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Humans of Helsinki Airport: Border guard Ville Willman

Article published
6.12.2018 at 09:00
Rajavartija Ville Willman
Border guard Ville Willman has looked hundreds of thousands of passengers in the eye. Are border guards allowed to smile or joke? And how do Finavia and the Finnish Border Guard co-operate to ensure safe and smooth border control at the airport?

“I started at the Helsinki Airport border control back in 2004. The first eight years I did basic border control – you can say I was the ‘stone-faced dude in the glass booth. The past five years I’ve been the duty officer of my unit.

“Our main task at the airport is performing entry and departure checks at the border of the Schengen area: checking who is a legal or an illegal passenger. We make sure that passengers have the right to leave the country: They are not running away from officials, for instance. In entry checks we ensure that passengers fulfill the legal requirements for entering the country.

“We cooperate closely with airport operator Finavia. They are in charge of efficiently directing passenger flows, and we make sure passengers cross the border legally. We also work together in planning the border crossing facilities, lines and technology. It is in everyone’s interest to make border crossing as safe and smooth as possible, especially as passenger numbers at Helsinki Airport keep rising.

Border control requires social skills

“At the end of the day, a passport is just a little paper booklet with one plastic-covered page. The most important asset in our line of work is being able to read people and having great social skills. I usually pay close attention to how people behave already when they are queuing.

Rajavartija Ville Willman

“If it seems like the passport photo does not match the face or the passenger is behaving in a suspicious way, we start asking some questions. Usually I start simply with ‘Hey, how are you? Where are you going?’ and ‘May I check your boarding pass?’ If we decide that there’s need for a closer inspection, we direct the passenger to our office facilities and start looking into things. We have clear rules as to how and what we inspect, and they are all based on the law.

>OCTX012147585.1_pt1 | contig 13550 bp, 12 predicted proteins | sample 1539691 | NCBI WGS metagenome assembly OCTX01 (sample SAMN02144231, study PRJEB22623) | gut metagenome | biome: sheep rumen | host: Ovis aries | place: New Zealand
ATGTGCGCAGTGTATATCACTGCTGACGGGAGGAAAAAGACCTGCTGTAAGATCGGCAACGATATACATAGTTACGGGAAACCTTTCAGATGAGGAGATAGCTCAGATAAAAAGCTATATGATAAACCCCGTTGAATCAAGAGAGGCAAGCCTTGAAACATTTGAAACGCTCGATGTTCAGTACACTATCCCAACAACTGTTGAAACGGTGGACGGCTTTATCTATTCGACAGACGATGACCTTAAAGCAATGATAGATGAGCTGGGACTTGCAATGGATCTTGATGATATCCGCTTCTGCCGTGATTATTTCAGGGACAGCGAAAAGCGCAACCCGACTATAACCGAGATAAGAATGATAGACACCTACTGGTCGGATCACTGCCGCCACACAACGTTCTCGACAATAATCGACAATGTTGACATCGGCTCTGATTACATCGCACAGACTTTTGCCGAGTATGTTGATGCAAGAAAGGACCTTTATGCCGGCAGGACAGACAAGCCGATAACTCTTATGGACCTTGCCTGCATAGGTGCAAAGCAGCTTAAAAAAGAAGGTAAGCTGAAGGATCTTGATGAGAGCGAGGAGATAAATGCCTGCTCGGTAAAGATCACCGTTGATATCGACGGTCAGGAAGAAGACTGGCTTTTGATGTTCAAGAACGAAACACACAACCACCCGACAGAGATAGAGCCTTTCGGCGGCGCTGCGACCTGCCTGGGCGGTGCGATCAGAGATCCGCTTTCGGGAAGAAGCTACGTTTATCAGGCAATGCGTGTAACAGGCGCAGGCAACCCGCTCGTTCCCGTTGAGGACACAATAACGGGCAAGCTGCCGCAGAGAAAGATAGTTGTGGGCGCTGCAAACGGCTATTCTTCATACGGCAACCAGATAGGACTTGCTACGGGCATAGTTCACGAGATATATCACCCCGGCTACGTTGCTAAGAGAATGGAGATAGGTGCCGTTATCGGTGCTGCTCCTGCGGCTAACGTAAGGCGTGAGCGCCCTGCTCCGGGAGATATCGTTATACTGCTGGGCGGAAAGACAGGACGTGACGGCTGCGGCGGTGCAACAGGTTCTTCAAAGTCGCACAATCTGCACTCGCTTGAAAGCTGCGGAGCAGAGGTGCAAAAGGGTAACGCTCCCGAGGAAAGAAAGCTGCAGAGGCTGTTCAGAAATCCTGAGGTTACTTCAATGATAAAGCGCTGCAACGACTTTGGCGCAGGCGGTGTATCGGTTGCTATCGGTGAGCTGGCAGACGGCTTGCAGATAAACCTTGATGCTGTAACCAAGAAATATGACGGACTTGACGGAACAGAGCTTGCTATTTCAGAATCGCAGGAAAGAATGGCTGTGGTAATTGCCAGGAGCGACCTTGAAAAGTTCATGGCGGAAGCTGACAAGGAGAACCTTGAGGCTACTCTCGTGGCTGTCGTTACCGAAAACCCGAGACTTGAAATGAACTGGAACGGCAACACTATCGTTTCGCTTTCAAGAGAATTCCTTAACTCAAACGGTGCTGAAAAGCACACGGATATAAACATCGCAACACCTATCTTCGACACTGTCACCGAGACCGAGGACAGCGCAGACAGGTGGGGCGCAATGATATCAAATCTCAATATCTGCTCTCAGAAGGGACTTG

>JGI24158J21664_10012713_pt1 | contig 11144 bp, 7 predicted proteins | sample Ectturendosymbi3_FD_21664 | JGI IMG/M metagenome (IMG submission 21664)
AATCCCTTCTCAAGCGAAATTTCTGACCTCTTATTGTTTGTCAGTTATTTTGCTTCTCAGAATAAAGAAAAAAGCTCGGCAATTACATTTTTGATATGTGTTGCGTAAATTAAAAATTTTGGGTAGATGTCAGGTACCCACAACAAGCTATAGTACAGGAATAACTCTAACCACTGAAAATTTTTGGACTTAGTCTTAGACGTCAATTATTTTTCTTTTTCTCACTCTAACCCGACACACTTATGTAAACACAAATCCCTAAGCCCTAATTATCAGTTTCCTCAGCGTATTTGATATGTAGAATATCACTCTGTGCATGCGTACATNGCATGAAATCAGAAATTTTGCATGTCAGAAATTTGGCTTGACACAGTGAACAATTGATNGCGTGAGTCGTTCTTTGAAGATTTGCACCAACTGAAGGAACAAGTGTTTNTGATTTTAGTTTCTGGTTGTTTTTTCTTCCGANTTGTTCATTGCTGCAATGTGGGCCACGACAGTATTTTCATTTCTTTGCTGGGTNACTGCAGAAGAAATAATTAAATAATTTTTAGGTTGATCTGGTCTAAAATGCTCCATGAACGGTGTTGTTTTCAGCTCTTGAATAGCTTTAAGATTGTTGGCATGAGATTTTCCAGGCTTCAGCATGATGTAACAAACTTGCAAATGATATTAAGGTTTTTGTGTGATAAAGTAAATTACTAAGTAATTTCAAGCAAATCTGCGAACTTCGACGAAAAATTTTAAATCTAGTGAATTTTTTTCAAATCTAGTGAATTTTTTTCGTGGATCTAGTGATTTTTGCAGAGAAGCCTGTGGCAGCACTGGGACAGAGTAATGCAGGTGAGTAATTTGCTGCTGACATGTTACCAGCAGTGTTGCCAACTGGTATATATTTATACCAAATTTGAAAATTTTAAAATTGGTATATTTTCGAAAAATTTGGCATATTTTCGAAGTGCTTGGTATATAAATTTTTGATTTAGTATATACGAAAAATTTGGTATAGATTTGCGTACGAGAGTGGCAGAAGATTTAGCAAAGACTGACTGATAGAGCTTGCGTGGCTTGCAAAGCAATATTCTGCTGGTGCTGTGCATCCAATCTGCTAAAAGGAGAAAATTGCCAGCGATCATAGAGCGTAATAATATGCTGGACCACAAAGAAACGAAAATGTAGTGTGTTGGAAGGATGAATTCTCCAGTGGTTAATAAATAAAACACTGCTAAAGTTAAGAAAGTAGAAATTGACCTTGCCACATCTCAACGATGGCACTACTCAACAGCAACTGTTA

Never be rude to passengers

“Many people don’t realise that the Border Guard has its own investigators and that we investigate our own cases such as suspected illegal immigration or human traffic cases. The toughest cases are those that involve children. That always requires the most serious investigation.

“An airport border guard may look hundreds of people in the eye during one work shift. Most of all, our work requires good nerves and the ability to empathise with customers. They might have a long flight behind them, or are hungry, tired and jet lagged. We can’t start being rude or bossing them around in that situation; instead, we need to stay calm and courteous.

Be careful with humour at the border

“I don’t think border guards need to be stern though: we are allowed to smile even if people might think differently. I sometimes joke around and love to talk to passengers as it relaxes the situation. Humour in this task requires a lot of tact though, as we must maintain a professional image.

“Passengers are also allowed to joke, but there are certain boundaries you should not cross. Don’t joke about bombs at the border, for instance. Airport safety is something we just cannot take lightly.

“Still, passengers should know that we don’t sit in the booth to stalk or slow down anyone’s travel, but to assist and safeguard them. Air travel in itself sets up strict limitations, and situations and schedules at the airport can change at a moment’s notice, so a large part of our work is about helping passengers and helping to solve their problems.”

Read more about Key Account and Business Development Manager Mikko Komi.

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People & Aviation